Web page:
Research

Published Research
Research in Social Psychology

Gender Differences in Law School Classroom Participation: The Key Role of Social Context

Authors: Sophie Trawalter, Molly Bishop Shadel, J.H. Verkerke

Even though women make up roughly half of the students enrolled in law school today, they do not take up roughly half of the speaking time in law school classes. We found that women, more than men, report backlash for speaking in class, and this difference affects their willingness to participate in the law school classroom.

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Published Research
Education Research and Policy

Unfinished Business? Academic and Labor Market Profile of Adults With Substantial College Credits But No Degree

Authors: Benjamin Castleman, Kelli Bird, Brett Fischer, Benjamin T. Skinner

Using data from the Virginia Community College System (VCCS), this case provides the first detailed profile on the academic, employment, and earnings trajectories of the SCND population and how these compare with VCCS graduates. The scholars show that the share of SCND students who are academically ready to re-enroll and would benefit from doing so may be substantially lower than policy makers anticipate.

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Published Research

Racial Bias in Perceptions of Disease and Policy

Authors: Sophie Trawalter, Nana-Bilkisu Habib, James N. Druckman

Narratives about Africa as dark, depraved, and diseased justified the exploitation of African land and people. Today, these narratives may still have a hold on people’s fears about disease. This group of scholars conducts tests and studies that, when taken together, make clear that reactions to pandemics are biased, and in a way consistent with historical narratives about race and Africa.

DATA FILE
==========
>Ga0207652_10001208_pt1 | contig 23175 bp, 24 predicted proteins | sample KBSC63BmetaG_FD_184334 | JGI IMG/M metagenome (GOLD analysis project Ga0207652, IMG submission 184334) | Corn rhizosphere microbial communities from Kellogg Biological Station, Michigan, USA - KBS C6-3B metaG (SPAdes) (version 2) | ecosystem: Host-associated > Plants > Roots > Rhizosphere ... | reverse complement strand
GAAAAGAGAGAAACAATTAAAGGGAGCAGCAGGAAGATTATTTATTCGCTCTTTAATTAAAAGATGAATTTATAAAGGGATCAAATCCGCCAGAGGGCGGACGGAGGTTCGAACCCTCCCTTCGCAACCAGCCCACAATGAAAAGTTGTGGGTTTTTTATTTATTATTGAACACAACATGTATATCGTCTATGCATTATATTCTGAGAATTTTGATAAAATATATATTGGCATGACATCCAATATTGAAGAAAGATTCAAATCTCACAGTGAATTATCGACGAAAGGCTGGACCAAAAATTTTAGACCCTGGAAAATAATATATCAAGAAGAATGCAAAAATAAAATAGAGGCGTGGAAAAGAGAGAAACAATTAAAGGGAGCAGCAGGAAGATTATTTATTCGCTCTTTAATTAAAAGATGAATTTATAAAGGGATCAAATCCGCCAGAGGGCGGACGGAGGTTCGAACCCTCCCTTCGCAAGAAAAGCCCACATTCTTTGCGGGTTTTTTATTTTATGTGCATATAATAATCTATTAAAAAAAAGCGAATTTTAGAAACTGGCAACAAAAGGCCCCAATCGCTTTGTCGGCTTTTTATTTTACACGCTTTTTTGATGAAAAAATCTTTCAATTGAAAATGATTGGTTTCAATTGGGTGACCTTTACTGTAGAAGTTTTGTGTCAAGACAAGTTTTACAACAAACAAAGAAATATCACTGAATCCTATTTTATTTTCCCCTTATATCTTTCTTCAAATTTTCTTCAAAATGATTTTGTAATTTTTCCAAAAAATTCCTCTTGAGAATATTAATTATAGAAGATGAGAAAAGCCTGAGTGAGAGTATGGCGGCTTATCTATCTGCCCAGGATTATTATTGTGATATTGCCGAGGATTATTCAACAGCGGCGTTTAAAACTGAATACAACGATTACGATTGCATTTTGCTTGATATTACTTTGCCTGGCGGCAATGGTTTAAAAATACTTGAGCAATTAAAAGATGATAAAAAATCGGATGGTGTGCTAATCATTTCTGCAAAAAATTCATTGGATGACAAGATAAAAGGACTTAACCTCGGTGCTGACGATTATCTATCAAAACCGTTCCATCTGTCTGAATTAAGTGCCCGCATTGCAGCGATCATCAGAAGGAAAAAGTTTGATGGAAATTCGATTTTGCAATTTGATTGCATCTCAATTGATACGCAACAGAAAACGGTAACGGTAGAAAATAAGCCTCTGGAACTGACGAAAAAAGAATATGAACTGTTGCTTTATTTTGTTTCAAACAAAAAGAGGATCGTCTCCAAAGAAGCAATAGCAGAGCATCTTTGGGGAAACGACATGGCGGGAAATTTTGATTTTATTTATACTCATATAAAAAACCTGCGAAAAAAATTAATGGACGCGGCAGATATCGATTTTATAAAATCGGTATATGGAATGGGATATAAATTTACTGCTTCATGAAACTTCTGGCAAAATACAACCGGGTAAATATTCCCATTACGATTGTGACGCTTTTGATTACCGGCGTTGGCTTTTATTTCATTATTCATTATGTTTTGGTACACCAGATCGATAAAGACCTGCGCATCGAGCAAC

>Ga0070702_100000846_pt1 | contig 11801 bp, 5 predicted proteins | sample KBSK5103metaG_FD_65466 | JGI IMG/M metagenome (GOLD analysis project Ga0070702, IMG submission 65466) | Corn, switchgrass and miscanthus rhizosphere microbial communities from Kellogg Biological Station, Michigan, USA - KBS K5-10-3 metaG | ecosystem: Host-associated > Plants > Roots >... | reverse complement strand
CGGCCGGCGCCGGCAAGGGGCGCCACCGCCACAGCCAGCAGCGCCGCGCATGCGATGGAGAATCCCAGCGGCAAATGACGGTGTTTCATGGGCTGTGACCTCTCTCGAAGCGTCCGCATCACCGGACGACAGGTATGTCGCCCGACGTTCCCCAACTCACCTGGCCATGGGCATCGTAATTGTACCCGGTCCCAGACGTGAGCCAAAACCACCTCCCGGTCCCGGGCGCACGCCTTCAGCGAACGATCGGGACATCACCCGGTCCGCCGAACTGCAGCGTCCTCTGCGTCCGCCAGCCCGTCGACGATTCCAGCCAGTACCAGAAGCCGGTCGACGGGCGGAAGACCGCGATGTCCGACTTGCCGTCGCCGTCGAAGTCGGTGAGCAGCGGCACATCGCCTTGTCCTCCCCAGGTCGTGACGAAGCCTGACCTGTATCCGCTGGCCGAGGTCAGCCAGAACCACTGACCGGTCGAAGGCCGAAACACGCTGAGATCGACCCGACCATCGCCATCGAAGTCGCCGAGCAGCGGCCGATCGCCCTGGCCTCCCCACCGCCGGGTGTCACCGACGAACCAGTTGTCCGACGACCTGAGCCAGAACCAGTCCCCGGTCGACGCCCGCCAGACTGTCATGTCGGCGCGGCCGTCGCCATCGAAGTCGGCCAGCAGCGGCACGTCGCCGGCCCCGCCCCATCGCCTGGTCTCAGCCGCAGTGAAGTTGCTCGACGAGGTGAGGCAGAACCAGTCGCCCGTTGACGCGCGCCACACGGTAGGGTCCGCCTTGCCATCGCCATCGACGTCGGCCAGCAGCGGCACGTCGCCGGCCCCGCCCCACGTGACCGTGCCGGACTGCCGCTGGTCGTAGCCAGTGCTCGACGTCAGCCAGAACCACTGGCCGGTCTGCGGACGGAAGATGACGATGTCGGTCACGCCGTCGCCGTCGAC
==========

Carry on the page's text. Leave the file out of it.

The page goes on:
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Published Research

Are Americans less likely to reply to emails from Black people relative to White people?

Authors: John Holbein, Ray Block, Jr., Charles Crabtree, J. Quin Monson

Although previous attempts have been made to measure everyday discrimination against African Americans, these approaches have been constrained by distinct methodological challenges. We present the results from an audit or correspondence study of a large-scale, nationally representative pool of the American public. We provide evidence that in simple day-to-day interactions, such as sending and responding to emails, the public discriminates against Black people. 

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Published Research
Research in Social Psychology

Anger Damns the Innocent

Authors: Gabrielle Adams, Katherine A. DeCelles, Holly S. Howe, Leslie K. John

False accusations permeate social life—from the mundane blaming of other people to more serious accusations of infidelity and workplace wrongdoing. Importantly, false accusations can have grave consequences, including broken relationships, job loss, and reputational damage.  In this article, we document an equally pernicious phenomenon—the misuse of anger as a cue to predict whether a suspect has been falsely accused.

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